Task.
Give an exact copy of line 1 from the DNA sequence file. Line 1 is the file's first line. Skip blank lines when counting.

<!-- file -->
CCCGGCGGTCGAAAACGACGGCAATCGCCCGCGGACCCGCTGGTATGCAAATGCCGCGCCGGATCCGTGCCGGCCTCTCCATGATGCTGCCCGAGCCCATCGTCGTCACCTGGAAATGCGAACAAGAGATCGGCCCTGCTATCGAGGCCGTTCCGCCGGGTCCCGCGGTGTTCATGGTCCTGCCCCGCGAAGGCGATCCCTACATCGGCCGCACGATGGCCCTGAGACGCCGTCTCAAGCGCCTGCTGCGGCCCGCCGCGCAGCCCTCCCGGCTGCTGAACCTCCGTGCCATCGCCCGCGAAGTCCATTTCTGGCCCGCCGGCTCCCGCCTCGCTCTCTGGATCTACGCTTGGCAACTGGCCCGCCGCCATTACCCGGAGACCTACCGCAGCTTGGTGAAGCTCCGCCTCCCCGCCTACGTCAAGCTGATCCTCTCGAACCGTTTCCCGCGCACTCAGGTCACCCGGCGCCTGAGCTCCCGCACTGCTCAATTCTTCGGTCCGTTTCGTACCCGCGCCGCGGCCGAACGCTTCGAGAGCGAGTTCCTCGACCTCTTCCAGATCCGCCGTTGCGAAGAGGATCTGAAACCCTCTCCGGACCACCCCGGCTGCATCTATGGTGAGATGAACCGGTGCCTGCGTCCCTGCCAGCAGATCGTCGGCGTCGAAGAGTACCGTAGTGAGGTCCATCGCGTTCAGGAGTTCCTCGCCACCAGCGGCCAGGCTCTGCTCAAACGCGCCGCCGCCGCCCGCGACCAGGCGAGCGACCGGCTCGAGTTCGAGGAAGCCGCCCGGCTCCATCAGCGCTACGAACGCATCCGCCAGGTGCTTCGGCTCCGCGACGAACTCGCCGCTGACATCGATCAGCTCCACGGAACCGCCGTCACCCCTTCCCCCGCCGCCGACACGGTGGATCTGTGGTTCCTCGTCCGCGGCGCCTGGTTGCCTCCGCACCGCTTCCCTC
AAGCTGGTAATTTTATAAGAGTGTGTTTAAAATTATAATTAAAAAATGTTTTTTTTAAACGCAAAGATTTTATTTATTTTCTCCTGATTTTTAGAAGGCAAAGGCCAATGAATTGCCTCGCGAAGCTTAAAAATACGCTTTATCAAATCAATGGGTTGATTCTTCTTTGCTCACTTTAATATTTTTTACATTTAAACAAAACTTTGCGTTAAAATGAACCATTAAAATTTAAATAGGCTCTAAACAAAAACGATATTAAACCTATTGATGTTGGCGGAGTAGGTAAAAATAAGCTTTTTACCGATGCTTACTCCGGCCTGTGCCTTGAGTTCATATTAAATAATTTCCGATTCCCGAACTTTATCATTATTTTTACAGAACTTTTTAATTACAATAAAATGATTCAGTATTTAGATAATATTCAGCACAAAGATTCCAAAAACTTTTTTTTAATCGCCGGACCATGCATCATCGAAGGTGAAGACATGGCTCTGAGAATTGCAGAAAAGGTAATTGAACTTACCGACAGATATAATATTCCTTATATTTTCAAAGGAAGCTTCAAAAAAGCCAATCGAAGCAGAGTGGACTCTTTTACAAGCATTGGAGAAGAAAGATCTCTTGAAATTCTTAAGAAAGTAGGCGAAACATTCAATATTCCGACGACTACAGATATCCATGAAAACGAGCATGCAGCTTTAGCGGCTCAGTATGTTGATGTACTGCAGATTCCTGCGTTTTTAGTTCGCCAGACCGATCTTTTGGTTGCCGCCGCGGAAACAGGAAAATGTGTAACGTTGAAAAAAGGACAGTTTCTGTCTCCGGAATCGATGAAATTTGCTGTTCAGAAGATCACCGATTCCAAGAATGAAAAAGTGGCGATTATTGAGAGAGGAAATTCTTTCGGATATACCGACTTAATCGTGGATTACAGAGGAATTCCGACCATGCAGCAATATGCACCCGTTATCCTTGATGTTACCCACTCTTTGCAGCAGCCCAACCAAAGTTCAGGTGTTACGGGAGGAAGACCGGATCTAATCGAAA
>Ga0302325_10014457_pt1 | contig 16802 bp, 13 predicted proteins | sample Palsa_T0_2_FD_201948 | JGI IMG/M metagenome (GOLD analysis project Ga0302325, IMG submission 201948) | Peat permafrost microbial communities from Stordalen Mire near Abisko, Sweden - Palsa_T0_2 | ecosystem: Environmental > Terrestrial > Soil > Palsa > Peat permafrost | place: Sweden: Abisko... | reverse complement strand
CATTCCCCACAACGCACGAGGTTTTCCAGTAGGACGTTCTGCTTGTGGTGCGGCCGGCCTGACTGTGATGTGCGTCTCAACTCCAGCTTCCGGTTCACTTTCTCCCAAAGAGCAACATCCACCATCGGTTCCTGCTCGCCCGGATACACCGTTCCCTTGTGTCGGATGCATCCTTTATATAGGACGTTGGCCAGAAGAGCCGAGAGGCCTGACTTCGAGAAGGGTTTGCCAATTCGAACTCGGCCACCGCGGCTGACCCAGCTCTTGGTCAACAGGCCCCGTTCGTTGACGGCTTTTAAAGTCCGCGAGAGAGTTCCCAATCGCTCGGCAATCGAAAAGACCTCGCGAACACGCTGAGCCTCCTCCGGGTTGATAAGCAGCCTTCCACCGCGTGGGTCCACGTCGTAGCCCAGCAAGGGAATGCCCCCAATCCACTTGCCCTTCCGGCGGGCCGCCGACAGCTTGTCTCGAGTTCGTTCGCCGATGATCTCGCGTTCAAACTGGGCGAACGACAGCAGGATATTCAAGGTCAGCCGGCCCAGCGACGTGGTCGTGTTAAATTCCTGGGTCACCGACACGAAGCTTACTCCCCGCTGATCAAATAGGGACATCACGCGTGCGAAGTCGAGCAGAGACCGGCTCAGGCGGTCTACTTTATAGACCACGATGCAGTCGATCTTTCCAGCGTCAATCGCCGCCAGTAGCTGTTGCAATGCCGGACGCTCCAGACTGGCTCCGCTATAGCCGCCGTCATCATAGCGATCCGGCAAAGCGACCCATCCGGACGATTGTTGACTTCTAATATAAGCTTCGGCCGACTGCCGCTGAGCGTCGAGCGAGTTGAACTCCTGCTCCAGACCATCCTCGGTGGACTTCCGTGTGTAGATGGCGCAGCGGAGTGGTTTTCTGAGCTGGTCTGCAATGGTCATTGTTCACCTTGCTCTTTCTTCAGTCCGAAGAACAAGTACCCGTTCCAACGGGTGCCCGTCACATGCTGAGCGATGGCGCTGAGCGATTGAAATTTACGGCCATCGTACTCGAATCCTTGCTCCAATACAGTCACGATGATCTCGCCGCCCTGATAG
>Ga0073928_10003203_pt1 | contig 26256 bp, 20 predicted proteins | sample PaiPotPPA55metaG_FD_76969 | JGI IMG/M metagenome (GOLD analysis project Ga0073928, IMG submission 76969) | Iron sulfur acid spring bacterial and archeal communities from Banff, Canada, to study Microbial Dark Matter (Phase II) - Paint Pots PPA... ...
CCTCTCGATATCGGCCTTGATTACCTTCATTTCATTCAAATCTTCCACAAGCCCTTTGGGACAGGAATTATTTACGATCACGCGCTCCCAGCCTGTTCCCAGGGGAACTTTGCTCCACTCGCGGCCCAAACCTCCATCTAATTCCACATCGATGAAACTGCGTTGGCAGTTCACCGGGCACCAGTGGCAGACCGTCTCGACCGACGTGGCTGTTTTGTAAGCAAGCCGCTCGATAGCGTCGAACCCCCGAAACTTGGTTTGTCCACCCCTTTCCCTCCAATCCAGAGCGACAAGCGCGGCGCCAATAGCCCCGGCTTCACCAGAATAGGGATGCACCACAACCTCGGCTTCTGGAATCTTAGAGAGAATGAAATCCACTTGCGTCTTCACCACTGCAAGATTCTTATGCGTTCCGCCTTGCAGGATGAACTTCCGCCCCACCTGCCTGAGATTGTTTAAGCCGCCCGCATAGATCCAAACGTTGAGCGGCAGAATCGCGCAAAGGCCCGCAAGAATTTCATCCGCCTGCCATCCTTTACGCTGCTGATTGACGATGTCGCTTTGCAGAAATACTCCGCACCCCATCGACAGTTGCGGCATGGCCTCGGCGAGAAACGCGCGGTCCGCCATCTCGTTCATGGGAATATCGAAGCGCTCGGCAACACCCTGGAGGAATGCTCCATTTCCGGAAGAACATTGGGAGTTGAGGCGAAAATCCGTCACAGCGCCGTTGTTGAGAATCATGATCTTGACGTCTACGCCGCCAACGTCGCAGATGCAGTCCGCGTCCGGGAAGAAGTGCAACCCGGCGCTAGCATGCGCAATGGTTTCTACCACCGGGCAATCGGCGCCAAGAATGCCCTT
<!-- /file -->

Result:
CCCGGCGGTCGAAAACGACGGCAATCGCCCGCGGACCCGCTGGTATGCAAATGCCGCGCCGGATCCGTGCCGGCCTCTCCATGATGCTGCCCGAGCCCATCGTCGTCACCTGGAAATGCGAACAAGAGATCGGCCCTGCTATCGAGGCCGTTCCGCCGGGTCCCGCGGTGTTCATGGTCCTGCCCCGCGAAGGCGATCCCTACATCGGCCGCACGATGGCCCTGAGACGCCGTCTCAAGCGCCTGCTGCGGCCCGCCGCGCAGCCCTCCCGGCTGCTGAACCTCCGTGCCATCGCCCGCGAAGTCCATTTCTGGCCCGCCGGCTCCCGCCTCGCTCTCTGGATCTACGCTTGGCAACTGGCCCGCCGCCATTACCCGGAGACCTACCGCAGCTTGGTGAAGCTCCGCCTCCCCGCCTACGTCAAGCTGATCCTCTCGAACCGTTTCCCGCGCACTCAGGTCACCCGGCGCCTGAGCTCCCGCACTGCTCAATTCTTCGGTCCGTTTCGTACCCGCGCCGCGGCCGAACGCTTCGAGAGCGAGTTCCTCGACCTCTTCCAGATCCGCCGTTGCGAAGAGGATCTGAAACCCTCTCCGGACCACCCCGGCTGCATCTATGGTGAGATGAACCGGTGCCTGCGTCCCTGCCAGCAGATCGTCGGCGTCGAAGAGTACCGTAGTGAGGTCCATCGCGTTCAGGAGTTCCTCGCCACCAGCGGCCAGGCTCTGCTCAAACGCGCCGCCGCCGCCCGCGACCAGGCGAGCGACCGGCTCGAGTTCGAGGAAGCCGCCCGGCTCCATCAGCGCTACGAACGCATCCGCCAGGTGCTTCGGCTCCGCGACGAACTCGCCGCTGACATCGATCAGCTCCACGGAACCGCCGTCACCCCTTCCCCCGCCGCCGACACGGTGGATCTGTGGTTCCTCGTCCGCGGCGCCTGGTTGCCTCCGCACCGCTTCCCTC